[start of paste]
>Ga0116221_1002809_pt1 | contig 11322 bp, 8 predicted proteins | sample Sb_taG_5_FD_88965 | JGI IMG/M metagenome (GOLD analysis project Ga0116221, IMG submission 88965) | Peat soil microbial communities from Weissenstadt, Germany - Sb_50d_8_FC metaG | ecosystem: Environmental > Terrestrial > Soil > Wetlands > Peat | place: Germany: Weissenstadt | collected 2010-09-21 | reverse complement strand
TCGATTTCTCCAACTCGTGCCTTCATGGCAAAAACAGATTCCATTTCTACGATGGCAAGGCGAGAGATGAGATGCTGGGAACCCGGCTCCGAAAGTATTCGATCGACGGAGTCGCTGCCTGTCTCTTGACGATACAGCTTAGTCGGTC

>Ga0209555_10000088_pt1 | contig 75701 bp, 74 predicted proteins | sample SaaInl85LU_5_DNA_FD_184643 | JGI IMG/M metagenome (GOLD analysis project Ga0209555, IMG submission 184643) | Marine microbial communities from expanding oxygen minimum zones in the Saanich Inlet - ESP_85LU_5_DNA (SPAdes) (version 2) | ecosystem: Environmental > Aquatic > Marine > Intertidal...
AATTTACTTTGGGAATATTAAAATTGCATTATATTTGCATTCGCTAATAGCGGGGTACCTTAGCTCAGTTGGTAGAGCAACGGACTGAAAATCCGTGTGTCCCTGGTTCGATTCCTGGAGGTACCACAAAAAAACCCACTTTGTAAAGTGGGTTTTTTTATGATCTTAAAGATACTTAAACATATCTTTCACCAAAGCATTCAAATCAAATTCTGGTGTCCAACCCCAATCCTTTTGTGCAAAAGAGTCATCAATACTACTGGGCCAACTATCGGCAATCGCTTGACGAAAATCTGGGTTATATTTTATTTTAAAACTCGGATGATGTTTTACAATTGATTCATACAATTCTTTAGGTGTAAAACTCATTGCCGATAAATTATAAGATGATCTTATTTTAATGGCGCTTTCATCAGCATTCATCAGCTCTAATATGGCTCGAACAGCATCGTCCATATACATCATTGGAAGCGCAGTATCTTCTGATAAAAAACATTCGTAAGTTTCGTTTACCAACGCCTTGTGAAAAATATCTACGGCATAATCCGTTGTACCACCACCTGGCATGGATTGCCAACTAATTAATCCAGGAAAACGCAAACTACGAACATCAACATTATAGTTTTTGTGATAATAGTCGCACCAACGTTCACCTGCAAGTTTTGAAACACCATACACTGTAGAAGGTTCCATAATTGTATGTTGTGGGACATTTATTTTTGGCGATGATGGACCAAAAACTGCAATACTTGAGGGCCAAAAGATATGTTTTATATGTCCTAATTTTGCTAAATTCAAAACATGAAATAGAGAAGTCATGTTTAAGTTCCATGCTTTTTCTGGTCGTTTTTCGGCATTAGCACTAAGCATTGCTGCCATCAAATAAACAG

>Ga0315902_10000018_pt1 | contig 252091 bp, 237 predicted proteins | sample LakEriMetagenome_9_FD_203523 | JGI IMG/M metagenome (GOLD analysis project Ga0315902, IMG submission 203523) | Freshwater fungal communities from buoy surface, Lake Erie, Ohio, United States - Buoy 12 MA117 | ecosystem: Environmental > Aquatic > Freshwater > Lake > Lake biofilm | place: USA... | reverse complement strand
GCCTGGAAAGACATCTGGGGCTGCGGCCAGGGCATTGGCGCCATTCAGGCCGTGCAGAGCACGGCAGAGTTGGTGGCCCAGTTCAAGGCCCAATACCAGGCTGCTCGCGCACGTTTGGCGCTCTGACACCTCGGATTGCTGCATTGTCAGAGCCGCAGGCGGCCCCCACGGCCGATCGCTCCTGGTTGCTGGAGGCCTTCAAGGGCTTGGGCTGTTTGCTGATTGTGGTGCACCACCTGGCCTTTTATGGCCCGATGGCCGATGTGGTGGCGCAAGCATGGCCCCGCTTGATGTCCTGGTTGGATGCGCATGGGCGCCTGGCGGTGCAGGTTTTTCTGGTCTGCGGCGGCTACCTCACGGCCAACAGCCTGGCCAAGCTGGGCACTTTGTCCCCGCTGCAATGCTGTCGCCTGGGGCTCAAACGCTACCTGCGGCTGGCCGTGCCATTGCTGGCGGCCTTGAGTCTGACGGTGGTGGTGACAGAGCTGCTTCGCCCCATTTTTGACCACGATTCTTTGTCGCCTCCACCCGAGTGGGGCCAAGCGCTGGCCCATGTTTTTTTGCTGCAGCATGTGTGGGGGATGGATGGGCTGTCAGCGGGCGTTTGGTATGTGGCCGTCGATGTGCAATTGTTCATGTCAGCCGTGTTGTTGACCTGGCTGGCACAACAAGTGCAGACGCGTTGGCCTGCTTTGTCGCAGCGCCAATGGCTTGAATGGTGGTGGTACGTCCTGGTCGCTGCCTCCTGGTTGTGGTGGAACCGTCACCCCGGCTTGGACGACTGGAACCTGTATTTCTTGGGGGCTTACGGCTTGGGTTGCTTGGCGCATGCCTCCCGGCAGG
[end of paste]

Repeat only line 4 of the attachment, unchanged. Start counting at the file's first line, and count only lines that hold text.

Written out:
AATTTACTTTGGGAATATTAAAATTGCATTATATTTGCATTCGCTAATAGCGGGGTACCTTAGCTCAGTTGGTAGAGCAACGGACTGAAAATCCGTGTGTCCCTGGTTCGATTCCTGGAGGTACCACAAAAAAACCCACTTTGTAAAGTGGGTTTTTTTATGATCTTAAAGATACTTAAACATATCTTTCACCAAAGCATTCAAATCAAATTCTGGTGTCCAACCCCAATCCTTTTGTGCAAAAGAGTCATCAATACTACTGGGCCAACTATCGGCAATCGCTTGACGAAAATCTGGGTTATATTTTATTTTAAAACTCGGATGATGTTTTACAATTGATTCATACAATTCTTTAGGTGTAAAACTCATTGCCGATAAATTATAAGATGATCTTATTTTAATGGCGCTTTCATCAGCATTCATCAGCTCTAATATGGCTCGAACAGCATCGTCCATATACATCATTGGAAGCGCAGTATCTTCTGATAAAAAACATTCGTAAGTTTCGTTTACCAACGCCTTGTGAAAAATATCTACGGCATAATCCGTTGTACCACCACCTGGCATGGATTGCCAACTAATTAATCCAGGAAAACGCAAACTACGAACATCAACATTATAGTTTTTGTGATAATAGTCGCACCAACGTTCACCTGCAAGTTTTGAAACACCATACACTGTAGAAGGTTCCATAATTGTATGTTGTGGGACATTTATTTTTGGCGATGATGGACCAAAAACTGCAATACTTGAGGGCCAAAAGATATGTTTTATATGTCCTAATTTTGCTAAATTCAAAACATGAAATAGAGAAGTCATGTTTAAGTTCCATGCTTTTTCTGGTCGTTTTTCGGCATTAGCACTAAGCATTGCTGCCATCAAATAAACAG